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Brotli is the new compression algorithm, and it is now widely supported across many browsers.
With Brotli being a clear winner over standard GZIP compression, not implementing it for your website is not just an oversight, but also negligence of its huge optimization potential.
You’ve been neglecting it, haven’t you? Time to fix things up 🙂
You can use our repository to easily install the RPM package for the dynamic Brotli module for NGINX.
The dynamic module is compatible with the latest stable/mainline NGINX for CentOS/RHEL or Amazon Linux.
Step 1. Add GetPageSpeed extras YUM repository
Run the following command to add our repository:
sudo yum -y install https://extras.getpagespeed.com/release-latest.rpm
Step 2. Install NGINX and Brotli module
Then, all you have to do to install NGINX with Brotli module:
sudo yum -y install nginx nginx-module-nbr
Follow the installation prompt to import GPG public key that is used for verifying packages.
Step 3. Enable Brotli support in NGINX
Once you have installed the Brotli NGINX module package, you’ll notice it actually consists of the two separate modules.
You may want to simply follow the installer’s suggestion:
---------------------------------------------------------------------- The Brotil dynamic modules for nginx have been installed. To enable these modules, add the following to /etc/nginx/nginx.conf and reload nginx: load_module modules/ngx_http_brotli_filter_module.so; load_module modules/ngx_http_brotli_static_module.so; Please refer to documentation here: https://github.com/eustas/ngx_brotli ----------------------------------------------------------------------
Doing so will enable both regular and static Brotli filters. But what is their purpose and why two?
The regular Brotli module,
ngx_http_brotli_filter_module.so, will dynamically compress everything that NGINX serves to end visitors.
The static Brotli module,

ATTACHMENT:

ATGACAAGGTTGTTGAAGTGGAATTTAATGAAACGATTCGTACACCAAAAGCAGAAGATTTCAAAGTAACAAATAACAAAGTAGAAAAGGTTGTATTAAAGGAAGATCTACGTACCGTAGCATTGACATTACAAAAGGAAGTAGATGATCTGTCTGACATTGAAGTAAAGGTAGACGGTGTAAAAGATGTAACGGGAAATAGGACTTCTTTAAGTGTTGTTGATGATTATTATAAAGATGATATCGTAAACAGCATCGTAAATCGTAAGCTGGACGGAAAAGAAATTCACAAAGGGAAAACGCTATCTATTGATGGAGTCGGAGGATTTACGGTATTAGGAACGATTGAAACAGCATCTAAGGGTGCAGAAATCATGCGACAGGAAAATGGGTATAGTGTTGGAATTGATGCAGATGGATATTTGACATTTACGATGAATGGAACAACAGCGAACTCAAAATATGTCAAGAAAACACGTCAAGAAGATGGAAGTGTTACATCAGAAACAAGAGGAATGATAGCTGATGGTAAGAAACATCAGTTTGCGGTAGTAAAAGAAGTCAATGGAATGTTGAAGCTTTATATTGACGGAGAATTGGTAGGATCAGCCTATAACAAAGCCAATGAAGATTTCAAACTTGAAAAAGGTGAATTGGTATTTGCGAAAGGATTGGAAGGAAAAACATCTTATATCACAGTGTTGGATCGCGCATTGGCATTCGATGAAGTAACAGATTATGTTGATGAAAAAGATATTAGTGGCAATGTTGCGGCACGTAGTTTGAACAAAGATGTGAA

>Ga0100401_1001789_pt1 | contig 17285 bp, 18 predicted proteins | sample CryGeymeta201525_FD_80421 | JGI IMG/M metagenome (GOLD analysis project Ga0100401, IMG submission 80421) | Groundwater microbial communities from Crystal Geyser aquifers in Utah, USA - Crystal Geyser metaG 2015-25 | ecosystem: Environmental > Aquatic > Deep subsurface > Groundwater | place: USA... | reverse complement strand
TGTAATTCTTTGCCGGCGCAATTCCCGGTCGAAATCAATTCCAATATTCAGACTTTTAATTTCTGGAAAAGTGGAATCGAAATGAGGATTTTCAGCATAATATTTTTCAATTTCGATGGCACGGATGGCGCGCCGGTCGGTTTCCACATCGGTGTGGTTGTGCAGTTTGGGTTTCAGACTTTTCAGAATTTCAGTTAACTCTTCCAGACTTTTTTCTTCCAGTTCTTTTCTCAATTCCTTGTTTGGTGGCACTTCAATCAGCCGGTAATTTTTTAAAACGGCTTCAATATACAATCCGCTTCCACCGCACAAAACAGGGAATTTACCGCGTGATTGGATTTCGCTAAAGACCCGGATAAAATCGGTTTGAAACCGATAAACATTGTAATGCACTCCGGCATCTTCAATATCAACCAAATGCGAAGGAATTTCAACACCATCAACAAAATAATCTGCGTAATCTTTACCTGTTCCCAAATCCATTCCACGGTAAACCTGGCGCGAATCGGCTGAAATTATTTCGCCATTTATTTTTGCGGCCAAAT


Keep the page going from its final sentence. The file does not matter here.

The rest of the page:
ngx_http_brotli_static_module.so, allows you to serve Brotli-encoded versions of your static files which you have pre-compressed in advance. More on that in the documentation.
So in most cases, you’re fine with just the regular Brotli module, but if you’re a hardcore optimizer you will pre-compress your files with Brotli’s highest compression level, and enable the second module as well.
Enable Brotli compression for all websites
Now that our NGINX has Brotli compression capability, you can start tinkering with configuration and actually enable the new compression algorithm.
The best way to do this is by using
conf.d auto-include facility of your NGINX distribution.
Create the new file
/etc/nginx/conf.d/brotli.conf and define your desired compression parameters there.
The following minimalistic configuration will ensure Brotli compression for the majority of compressible file formats:
A more complete MIME type list has been suggested here:
Now we’ve listed all the MIME types of files which will be Brotli-compressed.
We choose compression level 4 over the default 6, because the sweet spot of Brotli’s compression vs processor load, compared to Gzip, is at level 4. At that level, the level of compression is already higher than Gzip’s default, while also finishing compression more quickly.
To apply the changes, reload your NGINX (if it was running), or start it.
PageSpeed module compatibility
As it stands, the PageSpeed NGINX module does not support Brotli compression internally.
You can use if together with Brotli NGINX module, but you will have to disable internal PageSpeed compression via:
pagespeed HttpCacheCompressionLevel 0;
This will ensure that the Brotli compression works, at the cost of storing optimized assets uncompressed.
Verify Brotli compression works
It’s easiest to launch the Terminal app (if you have OS X) and check if your NGINX emits Brotli encoded responses.
curl like this:
curl -IL https://example.com -H "Accept-Encoding: br"
As long as you see the response includes
Content-Encoding: br, it means that NGINX properly handles Brotli compression.
Using CLI to check Brotli support, implies at least some knowledge of working with the Terminal app. So you can use your browser method instead.
- Launch Chrome (what developer doesn’t have it?) and navigate to your website
- Right-click anywhere on the opened page and choose “Inspect”.
- Developer tools sidebar will open.
- Click on “Network” in the developer tools sidebar, then “Doc”. This tells Chrome to log only requests to the main document.
- Now reload the page, and expand the log entry which was created by clicking it.
- Scroll down to “Response Headers” and find “Content-Encoding” header. The value of “br” means that the response was encoded via Brotli.
Feels like something is still missing? Then continue reading on how to install PageSpeed module in NGINX 🙂